Supreme Court of the State of New York, New York County, October 11, 2022
In this asbestos action, the plaintiff Gloria Maryn alleged exposure to asbestos from laundering the clothes of her son, Victor Arana. Mr. Arana worked as a plumber’s apprentice for the New York Plumbers Association from 2000 to 2014. One product that Mr. Arana worked with, and that he believes contained asbestos, was Armstrong pumps. Specifically, Mr. Arana removed external insulation from Armstrong pumps and the dust from this insulation would allegedly get on his clothing, which he brought home for laundering.
Armstrong filed a motion for summary judgment, arguing that they had no duty to warn of a danger arising from replacement parts, i.e. external insulation, manufactured and supplied by a third party — the use of which was unnecessary for Armstrong pumps to function as intended. In support of their position, Armstrong provided an affidavit from their corporate representative, Jeffrey L. Martin, who contended that Armstrong did not specify, direct, or recommend the use of asbestos-containing external insulation on its pumps. In response, the plaintiffs argued that Mr. Martin admitted during his deposition that some Armstrong pumps contained asbestos packing, and that the operating instructions of some Armstrong pumps indicated that the pumps were thermally protected. As such, the plaintiffs assert that Armstrong knew some of their products were insulated and thus, had a duty to warn.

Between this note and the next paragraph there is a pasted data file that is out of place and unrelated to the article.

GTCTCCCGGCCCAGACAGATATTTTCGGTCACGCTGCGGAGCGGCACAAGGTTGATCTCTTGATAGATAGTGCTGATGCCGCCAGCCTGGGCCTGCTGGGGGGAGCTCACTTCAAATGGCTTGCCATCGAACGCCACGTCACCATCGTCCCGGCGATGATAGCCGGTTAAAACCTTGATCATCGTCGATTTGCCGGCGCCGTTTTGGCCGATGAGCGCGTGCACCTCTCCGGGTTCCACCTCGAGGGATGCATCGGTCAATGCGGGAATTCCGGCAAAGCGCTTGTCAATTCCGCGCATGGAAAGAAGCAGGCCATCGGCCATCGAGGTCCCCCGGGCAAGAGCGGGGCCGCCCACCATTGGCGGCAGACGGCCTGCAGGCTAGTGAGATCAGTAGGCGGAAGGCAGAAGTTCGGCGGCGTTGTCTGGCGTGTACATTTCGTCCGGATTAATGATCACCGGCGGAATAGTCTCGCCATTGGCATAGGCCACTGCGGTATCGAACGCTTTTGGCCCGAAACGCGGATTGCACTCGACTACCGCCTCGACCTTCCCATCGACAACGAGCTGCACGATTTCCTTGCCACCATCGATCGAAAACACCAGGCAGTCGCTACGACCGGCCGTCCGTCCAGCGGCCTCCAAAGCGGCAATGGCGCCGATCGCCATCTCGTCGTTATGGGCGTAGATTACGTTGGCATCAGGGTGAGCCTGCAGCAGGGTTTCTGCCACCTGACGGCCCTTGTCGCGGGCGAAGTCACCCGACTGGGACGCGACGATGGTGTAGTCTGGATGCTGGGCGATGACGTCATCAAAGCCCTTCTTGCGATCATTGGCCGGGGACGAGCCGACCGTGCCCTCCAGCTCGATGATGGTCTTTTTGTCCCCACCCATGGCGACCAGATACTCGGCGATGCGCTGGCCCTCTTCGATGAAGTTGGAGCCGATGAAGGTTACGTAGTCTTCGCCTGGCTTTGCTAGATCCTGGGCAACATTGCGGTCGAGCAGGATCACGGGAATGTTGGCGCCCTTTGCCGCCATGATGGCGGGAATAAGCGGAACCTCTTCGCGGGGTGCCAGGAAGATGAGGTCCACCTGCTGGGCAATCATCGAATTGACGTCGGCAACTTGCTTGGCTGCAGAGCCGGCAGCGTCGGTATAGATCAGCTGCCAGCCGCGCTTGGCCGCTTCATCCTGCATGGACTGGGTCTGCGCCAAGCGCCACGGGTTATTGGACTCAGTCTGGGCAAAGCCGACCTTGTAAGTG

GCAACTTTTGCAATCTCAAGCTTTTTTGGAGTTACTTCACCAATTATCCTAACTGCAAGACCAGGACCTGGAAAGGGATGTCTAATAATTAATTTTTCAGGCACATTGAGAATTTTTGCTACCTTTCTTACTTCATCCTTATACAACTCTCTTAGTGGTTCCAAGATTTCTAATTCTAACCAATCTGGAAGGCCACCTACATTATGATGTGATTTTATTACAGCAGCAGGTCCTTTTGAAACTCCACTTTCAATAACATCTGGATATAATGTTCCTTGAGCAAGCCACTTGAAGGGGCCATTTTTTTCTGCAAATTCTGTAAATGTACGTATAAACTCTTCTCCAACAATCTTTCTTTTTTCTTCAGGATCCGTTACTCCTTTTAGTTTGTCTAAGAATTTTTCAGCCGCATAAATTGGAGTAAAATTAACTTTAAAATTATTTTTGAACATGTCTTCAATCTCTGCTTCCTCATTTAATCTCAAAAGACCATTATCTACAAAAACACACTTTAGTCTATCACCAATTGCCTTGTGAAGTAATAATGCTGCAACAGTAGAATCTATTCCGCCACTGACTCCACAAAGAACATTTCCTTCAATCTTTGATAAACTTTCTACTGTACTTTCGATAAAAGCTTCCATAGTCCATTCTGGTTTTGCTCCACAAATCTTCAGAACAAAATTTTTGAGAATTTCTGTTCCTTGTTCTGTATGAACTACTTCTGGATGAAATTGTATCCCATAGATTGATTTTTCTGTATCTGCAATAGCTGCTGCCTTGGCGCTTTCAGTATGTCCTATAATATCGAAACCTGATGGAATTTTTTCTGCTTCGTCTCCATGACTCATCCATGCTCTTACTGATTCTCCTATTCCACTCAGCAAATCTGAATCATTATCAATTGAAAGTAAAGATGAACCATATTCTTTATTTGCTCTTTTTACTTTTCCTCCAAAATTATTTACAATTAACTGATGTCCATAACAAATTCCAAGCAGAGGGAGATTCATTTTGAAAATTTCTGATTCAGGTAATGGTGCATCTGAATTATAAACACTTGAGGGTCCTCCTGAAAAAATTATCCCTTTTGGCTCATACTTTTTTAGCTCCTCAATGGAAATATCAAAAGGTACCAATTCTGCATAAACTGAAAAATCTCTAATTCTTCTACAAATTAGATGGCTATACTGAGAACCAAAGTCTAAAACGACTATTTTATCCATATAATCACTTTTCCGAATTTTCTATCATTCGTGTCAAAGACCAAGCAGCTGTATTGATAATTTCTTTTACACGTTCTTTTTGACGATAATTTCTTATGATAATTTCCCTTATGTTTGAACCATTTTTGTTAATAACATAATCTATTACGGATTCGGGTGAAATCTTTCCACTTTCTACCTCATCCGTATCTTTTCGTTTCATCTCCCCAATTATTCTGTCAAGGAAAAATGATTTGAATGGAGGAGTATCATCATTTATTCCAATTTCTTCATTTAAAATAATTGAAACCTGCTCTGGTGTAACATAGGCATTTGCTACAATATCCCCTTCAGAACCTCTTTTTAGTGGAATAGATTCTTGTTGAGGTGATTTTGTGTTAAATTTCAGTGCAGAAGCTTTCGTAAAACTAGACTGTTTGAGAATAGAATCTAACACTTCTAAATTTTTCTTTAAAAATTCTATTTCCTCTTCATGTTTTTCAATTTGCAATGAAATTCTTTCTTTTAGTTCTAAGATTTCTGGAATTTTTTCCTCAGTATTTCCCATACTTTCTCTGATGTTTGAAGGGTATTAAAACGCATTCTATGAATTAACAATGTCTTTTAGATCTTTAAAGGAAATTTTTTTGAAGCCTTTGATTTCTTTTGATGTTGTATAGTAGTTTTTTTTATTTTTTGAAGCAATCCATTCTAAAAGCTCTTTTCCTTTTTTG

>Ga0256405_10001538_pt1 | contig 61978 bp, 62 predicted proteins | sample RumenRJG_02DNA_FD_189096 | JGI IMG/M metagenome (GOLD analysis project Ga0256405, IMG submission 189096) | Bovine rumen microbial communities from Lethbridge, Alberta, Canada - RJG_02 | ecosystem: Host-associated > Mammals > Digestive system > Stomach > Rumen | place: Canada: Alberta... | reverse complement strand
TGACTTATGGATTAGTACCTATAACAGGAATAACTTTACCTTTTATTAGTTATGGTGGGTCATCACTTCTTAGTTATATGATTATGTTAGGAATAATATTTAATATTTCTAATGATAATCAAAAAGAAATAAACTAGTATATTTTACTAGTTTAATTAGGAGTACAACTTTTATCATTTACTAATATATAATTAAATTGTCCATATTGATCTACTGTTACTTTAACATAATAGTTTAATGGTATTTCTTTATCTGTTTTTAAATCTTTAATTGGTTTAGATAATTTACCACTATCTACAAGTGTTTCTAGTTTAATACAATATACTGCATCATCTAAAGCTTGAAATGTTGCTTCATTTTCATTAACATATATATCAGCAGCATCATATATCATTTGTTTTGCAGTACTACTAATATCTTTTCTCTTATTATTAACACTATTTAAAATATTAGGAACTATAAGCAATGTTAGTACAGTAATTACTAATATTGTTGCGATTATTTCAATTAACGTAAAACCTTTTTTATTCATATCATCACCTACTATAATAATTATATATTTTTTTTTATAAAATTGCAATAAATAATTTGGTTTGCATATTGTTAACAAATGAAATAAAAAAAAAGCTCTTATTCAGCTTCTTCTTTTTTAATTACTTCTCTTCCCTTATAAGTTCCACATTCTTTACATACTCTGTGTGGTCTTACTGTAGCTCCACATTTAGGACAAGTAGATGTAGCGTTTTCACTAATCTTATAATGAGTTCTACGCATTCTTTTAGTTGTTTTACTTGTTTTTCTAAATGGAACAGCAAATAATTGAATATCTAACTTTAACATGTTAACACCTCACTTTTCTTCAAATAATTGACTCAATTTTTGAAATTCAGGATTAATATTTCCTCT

The plaintiffs also argued that Mr. Martin is not someone with personal knowledge of the relevant facts and therefore, his affidavit does not establish Armstrong’s prima facie burden to demonstrate no issue of fact under New York’s Civil Practice Law and Rules (“CPLR”). Specifically, Ms. Maryn alleged that her exposure to asbestos via Armstrong pumps began in 2000. Mr. Martin did not become an employee of Armstrong until 2007 and would not have experience with Armstrong pumps prior to that point. Moreover, Plaintiffs pointed out that Mr. Marin conceded that he drafted and configured pumps based on designs that were acquired in 1999 by Armstrong from Armstrong Darling. Thus, the specifications relied on by Mr. Martin were based on historical Armstrong Darling pumps, not historical Armstrong pumps – which are at issue here.
The Court ultimately concluded that Armstrong failed to establish that it did not specify the use of asbestos within their pumps. As such, an issue of fact remains as to whether Armstrong had a duty to warn. In addition, the Court agreed with Plaintiff’s assertion that Mr. Martin did not have personal knowledge of Armstrong Pumps. Therefore, Armstrong failed to support their motion for summary judgment with an affidavit of someone with personal knowledge as required by the CPLR. For these reasons, Armstrong’s motion for summary judgment was denied in its entirety.
Read the full decision here